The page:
THE PROBLEM OF WILL (PART TWO)

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(IN OUR FIRST INSTALMENT[1] WE ARGUED THAT WILL IS A COMPLEX THING, HARD TO PIN DOWN, AND THAT THAT COMPLEXITY HIDES THE POTENTIAL FOR AN UGLY REALITY – THAT FREE WILL DOES NOT EXIST. IN ORDER TO ANALYSE THIS EQUALLY COMPLEX QUESTION OF FREE WILL, WE LOOKED AT THE WAYS THAT ADULTS USE TO COERCE CHILDREN AWAY FROM THEIR FAVOURITE GAMES IN ORDER TO TRY NEW THINGS. THROUGH ASSOCIATION WE CAME TO THE AGGRESSIVE MARKETING TECHNIQUES THAT INVADE OUR LIVES AND THE ATTEMPTS BY MARKETING TO MAKE ITS WILL BECOME OURS, SUGGESTING THAT OUR PASSIVITY FACING SUCH AGGRESSIONS DEMONSTRATES A WEAKNESS OF WILL ON OUR BEHALF. FINALLY, WE CONCLUDED THAT THIS EXAMPLE TELLS US SOMETHING ABOUT WILL ITSELF)

III

We want to be happy. We want to enjoy ourselves. But does that mean that our basic drive is to achieve happiness? If it were, wouldn’t our civilisation be far more hedonistic?

We quickly grow tired of the game, even forget that we ever had a favourite one. Likewise, we grow sick of the attempts to coax us into playing new games. Non-will starts to become more real than will.

Stressed by constant cajoling, we become resistant rather than submissive. New tactics for seduction have to be employed. The System knows we will give in eventually. It is certain of its own power to manipulate any of our desires with ease. So, what does this tell us about our will?

What this narrative seems to be unfurling is the conclusion that will is not that which actually drives our desires at all. The relationship between will and desire is a kind of shimmering mirage.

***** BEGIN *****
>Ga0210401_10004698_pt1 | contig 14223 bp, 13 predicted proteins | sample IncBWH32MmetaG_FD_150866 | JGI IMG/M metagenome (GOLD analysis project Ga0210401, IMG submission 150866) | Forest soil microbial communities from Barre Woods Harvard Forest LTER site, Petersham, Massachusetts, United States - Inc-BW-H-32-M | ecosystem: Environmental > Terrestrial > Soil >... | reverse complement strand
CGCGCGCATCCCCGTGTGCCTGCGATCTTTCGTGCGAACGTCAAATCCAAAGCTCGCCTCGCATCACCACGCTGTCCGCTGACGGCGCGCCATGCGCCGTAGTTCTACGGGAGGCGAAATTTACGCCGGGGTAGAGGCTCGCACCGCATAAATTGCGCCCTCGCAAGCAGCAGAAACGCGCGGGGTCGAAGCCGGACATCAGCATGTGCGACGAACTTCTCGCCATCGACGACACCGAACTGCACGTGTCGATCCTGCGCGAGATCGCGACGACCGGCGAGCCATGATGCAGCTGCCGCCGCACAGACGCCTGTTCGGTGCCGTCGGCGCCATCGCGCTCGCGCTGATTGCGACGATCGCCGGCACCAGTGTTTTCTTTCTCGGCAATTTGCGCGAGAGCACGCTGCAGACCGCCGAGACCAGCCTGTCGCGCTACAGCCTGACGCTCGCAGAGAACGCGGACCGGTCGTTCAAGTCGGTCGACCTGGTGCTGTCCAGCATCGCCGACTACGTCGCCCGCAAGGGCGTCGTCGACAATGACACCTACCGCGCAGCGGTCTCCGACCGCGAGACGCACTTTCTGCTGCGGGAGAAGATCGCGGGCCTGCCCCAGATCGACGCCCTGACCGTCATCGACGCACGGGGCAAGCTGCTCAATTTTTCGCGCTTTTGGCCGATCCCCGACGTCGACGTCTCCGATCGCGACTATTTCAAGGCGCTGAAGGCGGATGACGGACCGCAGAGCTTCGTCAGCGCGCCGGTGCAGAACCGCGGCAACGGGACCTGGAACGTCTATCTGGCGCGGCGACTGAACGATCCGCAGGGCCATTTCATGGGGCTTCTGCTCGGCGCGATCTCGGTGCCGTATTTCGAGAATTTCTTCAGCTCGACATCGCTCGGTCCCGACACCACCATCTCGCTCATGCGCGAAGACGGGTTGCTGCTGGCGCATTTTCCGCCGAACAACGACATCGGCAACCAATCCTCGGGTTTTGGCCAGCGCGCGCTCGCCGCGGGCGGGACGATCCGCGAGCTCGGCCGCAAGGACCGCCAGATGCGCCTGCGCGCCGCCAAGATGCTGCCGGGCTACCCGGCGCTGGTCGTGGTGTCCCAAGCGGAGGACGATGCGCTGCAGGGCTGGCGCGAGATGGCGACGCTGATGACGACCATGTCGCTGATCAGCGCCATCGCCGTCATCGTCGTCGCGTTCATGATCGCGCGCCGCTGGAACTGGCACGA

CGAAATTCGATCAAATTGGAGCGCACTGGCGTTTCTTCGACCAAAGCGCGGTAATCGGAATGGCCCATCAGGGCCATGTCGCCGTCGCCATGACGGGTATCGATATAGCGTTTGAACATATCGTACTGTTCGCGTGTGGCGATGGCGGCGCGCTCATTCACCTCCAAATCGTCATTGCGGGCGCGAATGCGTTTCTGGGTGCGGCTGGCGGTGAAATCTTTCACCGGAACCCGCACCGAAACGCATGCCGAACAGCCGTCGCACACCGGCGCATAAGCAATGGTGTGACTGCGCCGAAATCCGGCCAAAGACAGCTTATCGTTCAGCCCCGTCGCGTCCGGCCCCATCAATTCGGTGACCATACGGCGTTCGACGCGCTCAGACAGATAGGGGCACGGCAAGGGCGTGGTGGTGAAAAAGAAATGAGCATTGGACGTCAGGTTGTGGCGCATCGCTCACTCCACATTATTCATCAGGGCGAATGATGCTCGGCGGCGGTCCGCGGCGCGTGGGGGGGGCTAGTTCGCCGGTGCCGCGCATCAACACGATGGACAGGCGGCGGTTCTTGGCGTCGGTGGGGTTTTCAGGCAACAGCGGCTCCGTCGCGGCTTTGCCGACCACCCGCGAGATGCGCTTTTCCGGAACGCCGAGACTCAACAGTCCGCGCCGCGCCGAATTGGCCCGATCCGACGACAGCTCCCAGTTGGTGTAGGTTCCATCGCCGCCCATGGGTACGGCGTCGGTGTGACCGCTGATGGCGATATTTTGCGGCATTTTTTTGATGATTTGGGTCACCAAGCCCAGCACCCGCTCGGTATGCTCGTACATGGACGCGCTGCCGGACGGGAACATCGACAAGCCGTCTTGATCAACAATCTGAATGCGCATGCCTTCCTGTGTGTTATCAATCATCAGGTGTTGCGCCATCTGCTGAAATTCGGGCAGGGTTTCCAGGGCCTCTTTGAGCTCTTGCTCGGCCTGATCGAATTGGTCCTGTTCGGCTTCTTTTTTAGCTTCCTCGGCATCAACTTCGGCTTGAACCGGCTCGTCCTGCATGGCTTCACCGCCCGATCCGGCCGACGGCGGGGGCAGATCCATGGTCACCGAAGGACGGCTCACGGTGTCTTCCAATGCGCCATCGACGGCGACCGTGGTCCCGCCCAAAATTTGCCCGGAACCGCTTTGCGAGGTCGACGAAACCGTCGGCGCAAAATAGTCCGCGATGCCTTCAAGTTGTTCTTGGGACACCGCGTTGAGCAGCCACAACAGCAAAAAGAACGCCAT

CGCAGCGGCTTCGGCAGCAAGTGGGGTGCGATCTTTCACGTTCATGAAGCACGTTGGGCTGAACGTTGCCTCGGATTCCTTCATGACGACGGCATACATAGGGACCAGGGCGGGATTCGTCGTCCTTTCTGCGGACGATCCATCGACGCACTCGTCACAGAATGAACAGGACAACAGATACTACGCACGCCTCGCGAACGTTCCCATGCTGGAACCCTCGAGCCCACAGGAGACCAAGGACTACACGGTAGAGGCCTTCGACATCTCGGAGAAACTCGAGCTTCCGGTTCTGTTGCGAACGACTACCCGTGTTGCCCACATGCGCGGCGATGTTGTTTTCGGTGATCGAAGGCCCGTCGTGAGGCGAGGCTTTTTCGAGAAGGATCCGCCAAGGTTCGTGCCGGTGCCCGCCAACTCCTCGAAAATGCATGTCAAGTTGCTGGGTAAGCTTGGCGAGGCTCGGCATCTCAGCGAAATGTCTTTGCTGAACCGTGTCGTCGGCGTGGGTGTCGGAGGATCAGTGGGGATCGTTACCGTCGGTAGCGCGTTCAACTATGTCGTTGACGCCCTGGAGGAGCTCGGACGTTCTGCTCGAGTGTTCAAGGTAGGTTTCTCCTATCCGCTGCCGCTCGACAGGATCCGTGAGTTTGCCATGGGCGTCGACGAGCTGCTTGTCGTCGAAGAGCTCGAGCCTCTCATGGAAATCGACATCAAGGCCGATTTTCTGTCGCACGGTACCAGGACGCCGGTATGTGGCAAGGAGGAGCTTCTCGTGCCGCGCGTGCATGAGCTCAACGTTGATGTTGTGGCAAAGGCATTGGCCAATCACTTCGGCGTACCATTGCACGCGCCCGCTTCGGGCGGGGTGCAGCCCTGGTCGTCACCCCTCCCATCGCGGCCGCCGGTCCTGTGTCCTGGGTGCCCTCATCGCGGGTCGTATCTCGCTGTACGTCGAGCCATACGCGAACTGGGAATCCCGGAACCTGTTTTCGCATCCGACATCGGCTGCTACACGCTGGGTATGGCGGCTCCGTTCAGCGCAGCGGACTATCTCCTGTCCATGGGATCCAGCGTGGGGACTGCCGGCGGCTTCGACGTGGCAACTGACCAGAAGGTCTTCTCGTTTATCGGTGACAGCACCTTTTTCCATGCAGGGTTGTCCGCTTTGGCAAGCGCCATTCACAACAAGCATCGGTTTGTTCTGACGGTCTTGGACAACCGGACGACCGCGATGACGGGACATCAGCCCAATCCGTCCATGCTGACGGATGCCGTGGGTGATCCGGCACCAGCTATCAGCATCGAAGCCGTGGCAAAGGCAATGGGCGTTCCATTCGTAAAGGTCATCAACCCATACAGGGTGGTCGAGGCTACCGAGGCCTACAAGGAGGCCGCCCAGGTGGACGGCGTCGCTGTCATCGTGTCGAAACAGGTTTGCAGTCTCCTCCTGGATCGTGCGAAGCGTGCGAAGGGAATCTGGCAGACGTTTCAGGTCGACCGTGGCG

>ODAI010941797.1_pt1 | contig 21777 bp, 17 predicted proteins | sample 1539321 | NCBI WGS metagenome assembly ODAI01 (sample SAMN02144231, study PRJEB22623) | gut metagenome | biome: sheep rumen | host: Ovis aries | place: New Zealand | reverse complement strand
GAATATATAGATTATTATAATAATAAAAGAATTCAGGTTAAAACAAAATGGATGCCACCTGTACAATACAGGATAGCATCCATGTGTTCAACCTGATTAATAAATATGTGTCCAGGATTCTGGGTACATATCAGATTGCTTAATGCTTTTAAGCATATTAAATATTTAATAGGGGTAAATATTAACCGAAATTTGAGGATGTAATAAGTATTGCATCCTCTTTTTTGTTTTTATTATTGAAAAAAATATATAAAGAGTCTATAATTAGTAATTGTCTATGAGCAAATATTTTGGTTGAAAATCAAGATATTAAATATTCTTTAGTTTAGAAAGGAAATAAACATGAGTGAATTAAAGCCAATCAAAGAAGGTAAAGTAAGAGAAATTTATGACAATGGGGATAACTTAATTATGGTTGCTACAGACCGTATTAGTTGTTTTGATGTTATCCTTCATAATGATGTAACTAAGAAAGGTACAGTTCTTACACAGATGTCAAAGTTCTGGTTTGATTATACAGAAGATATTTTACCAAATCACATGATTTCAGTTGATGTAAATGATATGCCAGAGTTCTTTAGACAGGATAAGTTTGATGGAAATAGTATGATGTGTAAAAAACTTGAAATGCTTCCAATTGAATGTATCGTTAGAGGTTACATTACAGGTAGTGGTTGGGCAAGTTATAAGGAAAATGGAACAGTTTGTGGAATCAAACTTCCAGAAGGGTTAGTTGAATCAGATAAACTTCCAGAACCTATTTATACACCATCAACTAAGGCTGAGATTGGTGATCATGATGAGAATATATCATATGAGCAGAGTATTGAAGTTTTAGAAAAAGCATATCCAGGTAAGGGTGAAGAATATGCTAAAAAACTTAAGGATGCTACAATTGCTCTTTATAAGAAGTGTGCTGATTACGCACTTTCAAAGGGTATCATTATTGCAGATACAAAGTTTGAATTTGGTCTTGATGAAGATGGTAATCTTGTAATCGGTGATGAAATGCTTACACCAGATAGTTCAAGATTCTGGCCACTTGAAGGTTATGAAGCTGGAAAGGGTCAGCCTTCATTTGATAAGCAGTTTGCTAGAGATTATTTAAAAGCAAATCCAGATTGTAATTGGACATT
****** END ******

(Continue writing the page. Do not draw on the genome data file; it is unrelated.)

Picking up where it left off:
Will must be something deeper. In order to get a more solid representation of it we need to root it in another kind of soil instead of the sandy stuff of desire. It needs to be allowed to grow from a more substantial, fertile terrain. Let us now imagine what it could grow into if we let our will sprout from the bedrock of Necessity.

The more that will becomes associated with desire, the weaker it becomes, whereas, in a proportional way, it is strengthened by any association with need.

So, the best way to resist the aggressive desire implanting of our surplus-creating culture is to move toward that which is really necessary. A movement which, as Nietzsche preached, will require a revaluation of all values. The revaluation of those systemic values which are oedipal norms and codifications.

Paradoxically, will is the drive that takes us toward that which needs to be done. But the paradox here is a revelation: by simply paying attention to will, rather than desire, we can put our free will back on track, in the direction of what we need. The revaluation has to be through the separation of will from desire.